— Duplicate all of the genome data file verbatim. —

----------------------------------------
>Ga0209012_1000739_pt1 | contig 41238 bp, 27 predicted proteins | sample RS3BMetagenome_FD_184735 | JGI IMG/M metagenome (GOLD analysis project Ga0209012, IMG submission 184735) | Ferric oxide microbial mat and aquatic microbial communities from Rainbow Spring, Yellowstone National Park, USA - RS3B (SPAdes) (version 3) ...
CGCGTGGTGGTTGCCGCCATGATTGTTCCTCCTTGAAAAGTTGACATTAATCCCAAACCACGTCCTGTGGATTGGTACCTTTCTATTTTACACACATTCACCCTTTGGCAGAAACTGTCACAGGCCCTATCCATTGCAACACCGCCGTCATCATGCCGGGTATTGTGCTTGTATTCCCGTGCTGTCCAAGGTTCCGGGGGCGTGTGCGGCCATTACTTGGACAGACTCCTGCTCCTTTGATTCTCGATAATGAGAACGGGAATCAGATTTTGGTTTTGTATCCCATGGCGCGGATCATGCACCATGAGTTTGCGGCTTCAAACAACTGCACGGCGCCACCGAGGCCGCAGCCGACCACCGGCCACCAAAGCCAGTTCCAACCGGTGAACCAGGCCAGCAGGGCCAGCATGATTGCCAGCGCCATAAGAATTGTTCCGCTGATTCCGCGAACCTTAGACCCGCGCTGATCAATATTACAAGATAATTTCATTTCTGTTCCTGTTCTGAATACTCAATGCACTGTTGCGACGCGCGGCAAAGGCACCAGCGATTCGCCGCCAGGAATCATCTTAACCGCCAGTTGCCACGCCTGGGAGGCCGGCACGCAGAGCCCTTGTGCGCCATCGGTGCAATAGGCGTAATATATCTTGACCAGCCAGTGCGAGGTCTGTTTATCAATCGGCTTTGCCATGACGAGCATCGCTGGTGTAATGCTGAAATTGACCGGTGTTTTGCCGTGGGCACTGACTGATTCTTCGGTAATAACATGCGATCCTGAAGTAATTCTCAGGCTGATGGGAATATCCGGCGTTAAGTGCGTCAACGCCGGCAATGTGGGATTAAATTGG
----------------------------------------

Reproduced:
>Ga0209012_1000739_pt1 | contig 41238 bp, 27 predicted proteins | sample RS3BMetagenome_FD_184735 | JGI IMG/M metagenome (GOLD analysis project Ga0209012, IMG submission 184735) | Ferric oxide microbial mat and aquatic microbial communities from Rainbow Spring, Yellowstone National Park, USA - RS3B (SPAdes) (version 3) ...
CGCGTGGTGGTTGCCGCCATGATTGTTCCTCCTTGAAAAGTTGACATTAATCCCAAACCACGTCCTGTGGATTGGTACCTTTCTATTTTACACACATTCACCCTTTGGCAGAAACTGTCACAGGCCCTATCCATTGCAACACCGCCGTCATCATGCCGGGTATTGTGCTTGTATTCCCGTGCTGTCCAAGGTTCCGGGGGCGTGTGCGGCCATTACTTGGACAGACTCCTGCTCCTTTGATTCTCGATAATGAGAACGGGAATCAGATTTTGGTTTTGTATCCCATGGCGCGGATCATGCACCATGAGTTTGCGGCTTCAAACAACTGCACGGCGCCACCGAGGCCGCAGCCGACCACCGGCCACCAAAGCCAGTTCCAACCGGTGAACCAGGCCAGCAGGGCCAGCATGATTGCCAGCGCCATAAGAATTGTTCCGCTGATTCCGCGAACCTTAGACCCGCGCTGATCAATATTACAAGATAATTTCATTTCTGTTCCTGTTCTGAATACTCAATGCACTGTTGCGACGCGCGGCAAAGGCACCAGCGATTCGCCGCCAGGAATCATCTTAACCGCCAGTTGCCACGCCTGGGAGGCCGGCACGCAGAGCCCTTGTGCGCCATCGGTGCAATAGGCGTAATATATCTTGACCAGCCAGTGCGAGGTCTGTTTATCAATCGGCTTTGCCATGACGAGCATCGCTGGTGTAATGCTGAAATTGACCGGTGTTTTGCCGTGGGCACTGACTGATTCTTCGGTAATAACATGCGATCCTGAAGTAATTCTCAGGCTGATGGGAATATCCGGCGTTAAGTGCGTCAACGCCGGCAATGTGGGATTAAATTGG